On Saturday the USDA announced a Class I nationwide recall of 7,196,084 pounds of hot dog products from Marathon Enterprises, Inc. Produced between March 17, 2017 and July 4, 2017, the certain beef and pork hot dog and sausage items may contain bone fragments.
The issue was uncovered via the FSIS Complaint Monitoring System on July 10, which stated that pieces of bone were found in the product. No injuries have been reported yet.
USDA Recall Classification of Class I Recall: “This is a health hazard situation where there is a reasonable probability that the use of the product will cause serious, adverse health consequences or death.”
FSIS has posted a full list of the recalled items on its website.
Yesterday Sonny Perdue, U.S. Secretary of Agriculture announced that the USDA would be halting all imports of fresh beef from Brazil. The USDA has been inspecting all of the meat products entering the United States from Brazil since March, and has refused entry to 11% of fresh beef products. According to an agency press release, this figure is “substantially higher than the rejection rate of 1% of shipments from the rest of the world”. The increased inspection has resulted in refusal of entry to about 1.9 million pounds of Brazilian beef products over concerns related to public health, sanitary conditions and animal health.
“Although international trade is an important part of what we do at USDA, and Brazil has long been one of our partners, my first priority is to protect American consumers. That’s what we’ve done by halting the import of Brazilian fresh beef.” – Sonny Perdue, U.S. Secretary of Agriculture
The USDA is suspending shipments until the Brazilian Ministry of Agriculture takes corrective action that the agency finds adequate.
On Friday the USDA announced a large recall of 325,000 pounds of meat and poultry fat and lard products by Supreme Cuisine. The Class I recall is due to a processing deviation that could cause bacterial pathogens to grow and survive in the products. The duck, beef and pork fat and lard products, which have a one-year shelf life, were produced and packaged from June 1, 2016 through May 8, 2017.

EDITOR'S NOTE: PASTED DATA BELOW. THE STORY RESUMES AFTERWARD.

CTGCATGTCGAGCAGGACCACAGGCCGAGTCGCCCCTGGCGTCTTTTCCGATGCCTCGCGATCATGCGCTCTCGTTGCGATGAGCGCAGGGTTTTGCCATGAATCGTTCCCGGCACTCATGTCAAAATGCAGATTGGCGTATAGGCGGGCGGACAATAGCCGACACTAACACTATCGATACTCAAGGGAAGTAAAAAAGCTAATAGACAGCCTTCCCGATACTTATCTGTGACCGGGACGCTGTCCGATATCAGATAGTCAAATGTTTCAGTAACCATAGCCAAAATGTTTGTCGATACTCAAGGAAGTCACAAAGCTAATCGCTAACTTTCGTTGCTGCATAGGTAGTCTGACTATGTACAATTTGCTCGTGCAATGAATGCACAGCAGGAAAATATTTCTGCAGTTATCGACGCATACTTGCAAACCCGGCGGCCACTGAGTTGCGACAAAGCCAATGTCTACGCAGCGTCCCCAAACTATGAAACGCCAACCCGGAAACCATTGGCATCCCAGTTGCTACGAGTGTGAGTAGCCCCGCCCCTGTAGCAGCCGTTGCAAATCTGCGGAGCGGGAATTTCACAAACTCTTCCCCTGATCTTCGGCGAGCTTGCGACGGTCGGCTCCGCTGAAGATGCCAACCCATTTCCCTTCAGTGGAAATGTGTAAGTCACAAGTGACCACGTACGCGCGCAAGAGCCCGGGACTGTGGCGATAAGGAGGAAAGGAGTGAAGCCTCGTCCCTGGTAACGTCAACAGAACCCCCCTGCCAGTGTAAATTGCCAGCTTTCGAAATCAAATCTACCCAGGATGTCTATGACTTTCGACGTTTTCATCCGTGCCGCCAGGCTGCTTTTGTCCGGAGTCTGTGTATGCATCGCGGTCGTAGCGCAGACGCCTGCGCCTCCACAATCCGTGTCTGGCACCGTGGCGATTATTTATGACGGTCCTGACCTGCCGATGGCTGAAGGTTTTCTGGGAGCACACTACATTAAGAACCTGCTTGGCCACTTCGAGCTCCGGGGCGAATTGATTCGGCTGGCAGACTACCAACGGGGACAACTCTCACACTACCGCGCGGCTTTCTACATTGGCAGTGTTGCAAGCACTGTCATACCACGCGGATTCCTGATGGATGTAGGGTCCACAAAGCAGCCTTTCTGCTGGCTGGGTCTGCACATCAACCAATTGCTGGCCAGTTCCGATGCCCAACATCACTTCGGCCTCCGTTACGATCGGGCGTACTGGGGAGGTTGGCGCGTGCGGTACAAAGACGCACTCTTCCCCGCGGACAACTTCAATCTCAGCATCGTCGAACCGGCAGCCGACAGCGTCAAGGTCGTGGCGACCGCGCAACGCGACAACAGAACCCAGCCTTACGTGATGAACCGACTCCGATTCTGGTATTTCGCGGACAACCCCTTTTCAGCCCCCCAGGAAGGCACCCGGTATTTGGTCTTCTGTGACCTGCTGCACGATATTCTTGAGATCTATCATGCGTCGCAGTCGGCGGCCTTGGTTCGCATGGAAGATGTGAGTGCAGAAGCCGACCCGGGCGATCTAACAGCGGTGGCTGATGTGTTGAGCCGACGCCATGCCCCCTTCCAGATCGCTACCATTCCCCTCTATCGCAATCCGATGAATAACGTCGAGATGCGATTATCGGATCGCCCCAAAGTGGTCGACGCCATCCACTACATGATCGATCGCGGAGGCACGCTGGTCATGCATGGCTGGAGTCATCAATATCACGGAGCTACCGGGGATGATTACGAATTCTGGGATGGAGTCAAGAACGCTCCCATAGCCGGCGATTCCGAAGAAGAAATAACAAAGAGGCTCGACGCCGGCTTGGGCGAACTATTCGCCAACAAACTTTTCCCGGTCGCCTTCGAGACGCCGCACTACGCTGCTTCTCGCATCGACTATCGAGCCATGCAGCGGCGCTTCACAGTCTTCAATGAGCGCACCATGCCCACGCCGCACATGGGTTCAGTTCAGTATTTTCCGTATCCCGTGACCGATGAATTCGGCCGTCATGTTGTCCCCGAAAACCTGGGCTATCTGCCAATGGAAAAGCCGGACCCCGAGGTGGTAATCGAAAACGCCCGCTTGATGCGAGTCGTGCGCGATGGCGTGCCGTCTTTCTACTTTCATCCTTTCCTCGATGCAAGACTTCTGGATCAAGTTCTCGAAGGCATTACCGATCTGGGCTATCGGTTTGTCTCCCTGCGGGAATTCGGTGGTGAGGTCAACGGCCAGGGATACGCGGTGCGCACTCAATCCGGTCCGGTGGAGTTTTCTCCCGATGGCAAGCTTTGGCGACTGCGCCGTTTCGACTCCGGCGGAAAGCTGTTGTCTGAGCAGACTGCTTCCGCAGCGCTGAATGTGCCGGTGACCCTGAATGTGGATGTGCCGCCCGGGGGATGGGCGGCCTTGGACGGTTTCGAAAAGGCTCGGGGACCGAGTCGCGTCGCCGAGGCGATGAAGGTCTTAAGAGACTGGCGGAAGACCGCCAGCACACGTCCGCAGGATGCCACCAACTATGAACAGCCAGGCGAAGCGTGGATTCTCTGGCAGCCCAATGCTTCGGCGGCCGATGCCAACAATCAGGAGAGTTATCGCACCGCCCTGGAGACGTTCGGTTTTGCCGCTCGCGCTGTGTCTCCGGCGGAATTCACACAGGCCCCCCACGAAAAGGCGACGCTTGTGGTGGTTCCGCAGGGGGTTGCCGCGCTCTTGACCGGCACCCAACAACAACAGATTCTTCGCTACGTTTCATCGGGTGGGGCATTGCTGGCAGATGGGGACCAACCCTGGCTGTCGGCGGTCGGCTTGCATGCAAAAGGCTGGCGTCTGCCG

The issue was uncovered after Supreme Cuisine received a consumer complaint of a loose lid. There have been no confirmed reports of adverse reactions due to consumption of the products, and consumers are being urged to discard any of these products.
FSIS is providing a full list of the recalled products here on its website.
On Tuesday Secretary of Agriculture Sonny Perdue announced the posting of technical documents pertaining to the shipments of U.S. beef to China. Last month the United States and China reached a trade agreement that allowed the export of American beef to China, where the meat has been banned since 2003.
The USDA Agricultural Marketing Service posted the requirements for the Export Verification program for U.S. companies shipping to China. The program will allow packers to apply for approval to export to China. In addition, FSIS updated its online Export Library with China’s requirements for certifying U.S. beef.
According to the USDA, China’s beef imports have increased from $275 million in 2012 to $2.5 billion in 2016. As the world’s largest beef producer, the United States generated more than $5.4 billion in global sales last year.
Following three complaints of metal objects found in product packages, John Morrell and Co. has recalled about 210,606 pounds of ready-to-eat hot dog products. The following franks subject to the Class II recall were distributed to retail locations nationwide and produced on January 26, 2017: 14-oz sealed film packages containing Nathans Skinless 8 Beef Franks (use by date of August 19, 2017) and 16-oz sealed film packages of Curtis Beef Master Beef Franks (use by date June 15, 2017).
Thus far there have been no reports of adverse reactions or injury as a result of consuming these products.
Today U.S. Secretary of Agriculture Sonny Perdue praised a trade agreement reached between the United States and China that is allowing the return of American beef to the Chinese market for the first time in 13 years. The ban has been in place since 2003 following a case of mad cow disease. However, China’s domestic cattle population is not keeping up with the increased consumer demand.